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Why An Exciting Book Is Just As Thrilling As A Hair-raising Movie

Date:
August 18, 2008
Source:
Public Library of Science
Summary:
Sharing of emotions in movies has been shown to depend on the fact that the same brain regions are activated in the observers when they feel an emotion and when they see someone else experience a similar emotion. We all know, however, that reading a book describing the same scene can be similarly gripping. A new study shows us why.

Still frame illustrating the movies of disgusted facial expressions used in the study.
Credit: Mbemba Jabbi and Christian Keysers

Watching Keanu Reeves walk along the ledge of a skyscraper and lose his footing in The Matrix can make us skip a heartbeat or sweat, as if we were risking our own life. This sharing of other people's emotions in movies has been shown to depend on the fact that observers the same brain regions are activated in the observers when they feel an emotion and when they see someone else experience a similar emotion.

We all know, however, that reading a book describing the same scene can be similarly gripping. This week, in a paper published in the online, open-access journal PLoS ONE, Mbemba Jabbi, Jojanneke Bastiaansen and Christian Keysers show us why.

At the NeuroImaging Center of the University Medical Center Groningen of the University of Groningen (the Netherlands), Jabbi and colleagues compared what happens in our brains when we view the facial expressions of other people with the brain activity as we read about emotional experiences.

"We placed our participants in an fMRI scanner to measure their brain activity while we first showed our subject short 3s movie clips of an actor sipping from a cup and then looking disgusted," said Christian Keysers. "Later on, we asked them to read and imagine short emotional scenarios; for instance, walking along a street, bumping into a reeking, drunken man, who then starts to retch, and realizing that some of his vomit had ended up in your own mouth. Finally, we measured their brain activity while the participants tasted unpleasant solutions in the scanner."

"Our striking result," said Keysers, "is that in all three cases, the same location of the anterior insula lit up. The anterior insula is the part of the brain that is the heart of our feeling of disgust. Patients who have damage to the insula, because of a brain infection for instance, lose this capacity to feel disgusted. If you give them sour milk, they would drink it happily and say it tastes like soda."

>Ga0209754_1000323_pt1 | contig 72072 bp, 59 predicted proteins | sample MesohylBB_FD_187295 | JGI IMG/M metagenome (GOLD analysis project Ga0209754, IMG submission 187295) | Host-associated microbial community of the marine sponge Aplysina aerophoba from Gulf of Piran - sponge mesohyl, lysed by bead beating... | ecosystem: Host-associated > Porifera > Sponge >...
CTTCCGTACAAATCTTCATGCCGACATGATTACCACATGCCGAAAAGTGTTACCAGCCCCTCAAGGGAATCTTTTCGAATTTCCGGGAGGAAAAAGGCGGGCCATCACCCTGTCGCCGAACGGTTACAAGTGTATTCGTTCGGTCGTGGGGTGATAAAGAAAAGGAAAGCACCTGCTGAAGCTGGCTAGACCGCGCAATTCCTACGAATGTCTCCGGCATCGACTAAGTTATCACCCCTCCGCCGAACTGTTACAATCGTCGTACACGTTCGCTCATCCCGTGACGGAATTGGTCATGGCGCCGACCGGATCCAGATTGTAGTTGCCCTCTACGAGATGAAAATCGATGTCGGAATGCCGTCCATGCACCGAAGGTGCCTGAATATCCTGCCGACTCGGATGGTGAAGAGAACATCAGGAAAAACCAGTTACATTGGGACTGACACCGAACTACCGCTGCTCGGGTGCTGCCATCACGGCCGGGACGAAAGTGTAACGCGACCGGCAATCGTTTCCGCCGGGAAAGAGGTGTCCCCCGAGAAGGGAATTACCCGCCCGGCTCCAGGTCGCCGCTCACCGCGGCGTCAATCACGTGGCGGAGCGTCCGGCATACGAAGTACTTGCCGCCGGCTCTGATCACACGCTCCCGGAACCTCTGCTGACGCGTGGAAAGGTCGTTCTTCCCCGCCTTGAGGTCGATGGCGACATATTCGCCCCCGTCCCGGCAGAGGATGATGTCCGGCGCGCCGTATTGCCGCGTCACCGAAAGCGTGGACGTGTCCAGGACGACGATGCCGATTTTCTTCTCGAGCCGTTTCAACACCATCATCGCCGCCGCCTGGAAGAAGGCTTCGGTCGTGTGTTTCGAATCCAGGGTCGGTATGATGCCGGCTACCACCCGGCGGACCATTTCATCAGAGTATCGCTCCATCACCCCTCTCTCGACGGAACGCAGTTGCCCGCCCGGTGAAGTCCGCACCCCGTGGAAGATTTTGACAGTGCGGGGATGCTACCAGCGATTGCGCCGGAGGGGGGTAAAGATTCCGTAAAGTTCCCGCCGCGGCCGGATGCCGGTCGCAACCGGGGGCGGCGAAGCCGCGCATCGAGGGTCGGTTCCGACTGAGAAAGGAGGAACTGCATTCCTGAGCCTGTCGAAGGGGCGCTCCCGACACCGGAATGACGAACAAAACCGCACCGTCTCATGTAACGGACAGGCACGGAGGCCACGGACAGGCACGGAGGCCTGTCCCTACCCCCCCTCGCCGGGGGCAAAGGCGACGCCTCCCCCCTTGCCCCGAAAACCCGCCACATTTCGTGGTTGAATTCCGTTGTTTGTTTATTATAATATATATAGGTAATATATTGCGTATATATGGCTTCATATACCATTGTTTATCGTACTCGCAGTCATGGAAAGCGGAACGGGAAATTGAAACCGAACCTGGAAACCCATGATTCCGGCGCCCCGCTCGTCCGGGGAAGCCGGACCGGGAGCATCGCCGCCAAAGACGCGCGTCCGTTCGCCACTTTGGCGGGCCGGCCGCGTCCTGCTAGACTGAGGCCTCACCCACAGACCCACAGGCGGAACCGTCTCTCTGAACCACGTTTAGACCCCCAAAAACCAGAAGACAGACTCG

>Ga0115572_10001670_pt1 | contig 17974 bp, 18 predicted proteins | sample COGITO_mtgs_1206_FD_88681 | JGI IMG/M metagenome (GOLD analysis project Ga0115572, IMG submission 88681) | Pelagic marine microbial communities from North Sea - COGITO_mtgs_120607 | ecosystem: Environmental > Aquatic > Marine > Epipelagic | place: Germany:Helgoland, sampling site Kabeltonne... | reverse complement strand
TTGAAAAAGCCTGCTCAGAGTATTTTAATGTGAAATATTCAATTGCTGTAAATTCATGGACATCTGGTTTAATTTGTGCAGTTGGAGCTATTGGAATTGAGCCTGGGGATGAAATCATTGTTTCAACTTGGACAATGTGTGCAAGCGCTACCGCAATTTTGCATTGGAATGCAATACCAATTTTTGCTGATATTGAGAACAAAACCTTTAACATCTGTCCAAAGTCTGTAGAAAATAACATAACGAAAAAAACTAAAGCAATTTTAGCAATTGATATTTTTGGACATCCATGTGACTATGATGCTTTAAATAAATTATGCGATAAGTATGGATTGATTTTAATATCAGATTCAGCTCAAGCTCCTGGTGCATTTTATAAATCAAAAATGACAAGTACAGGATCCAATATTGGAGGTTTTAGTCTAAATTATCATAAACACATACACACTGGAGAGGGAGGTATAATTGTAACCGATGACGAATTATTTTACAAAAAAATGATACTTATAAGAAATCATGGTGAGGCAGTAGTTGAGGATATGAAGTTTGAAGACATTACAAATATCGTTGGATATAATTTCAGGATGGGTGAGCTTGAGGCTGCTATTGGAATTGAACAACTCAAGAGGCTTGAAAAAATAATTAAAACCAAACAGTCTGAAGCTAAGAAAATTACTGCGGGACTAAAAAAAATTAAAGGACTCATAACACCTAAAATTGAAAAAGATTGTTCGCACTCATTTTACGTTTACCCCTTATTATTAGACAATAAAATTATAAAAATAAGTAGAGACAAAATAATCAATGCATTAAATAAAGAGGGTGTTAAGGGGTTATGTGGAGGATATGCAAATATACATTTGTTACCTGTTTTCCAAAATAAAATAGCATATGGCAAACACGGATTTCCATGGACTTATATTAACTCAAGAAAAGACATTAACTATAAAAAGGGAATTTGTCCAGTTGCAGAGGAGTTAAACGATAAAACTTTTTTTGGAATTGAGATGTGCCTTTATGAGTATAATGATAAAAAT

Prof. Keysers continued, "What this means is that whether we see a movie or read a story, the same thing happens: we activate our bodily representations of what it feels like to be disgusted– and that is why reading a book and viewing a movie can both make us feel as if we literally feel what the protagonist is going through."

In a world that is increasingly dominated by visual media, added Keysers, this finding is good news for the written media, in particular: reading a good book or an exciting newspaper article really can feel as emotionally vivid as watching a movie.


Story Source:

The above story is based on materials provided by Public Library of Science. Note: Materials may be edited for content and length.


Journal Reference:

  1. Jabbi et al. A Common Anterior Insula Representation of Disgust Observation, Experience and Imagination Shows Divergent Functional Connectivity Pathways. PLoS One, 2008; 3 (8): e2939 DOI: 10.1371/journal.pone.0002939

Cite This Page:

Public Library of Science. "Why An Exciting Book Is Just As Thrilling As A Hair-raising Movie." ScienceDaily. ScienceDaily, 18 August 2008. <www.sciencedaily.com/releases/2008/08/080812213812.htm>.
Public Library of Science. (2008, August 18). Why An Exciting Book Is Just As Thrilling As A Hair-raising Movie. ScienceDaily. Retrieved April 23, 2014 from www.sciencedaily.com/releases/2008/08/080812213812.htm
Public Library of Science. "Why An Exciting Book Is Just As Thrilling As A Hair-raising Movie." ScienceDaily. www.sciencedaily.com/releases/2008/08/080812213812.htm (accessed April 23, 2014).

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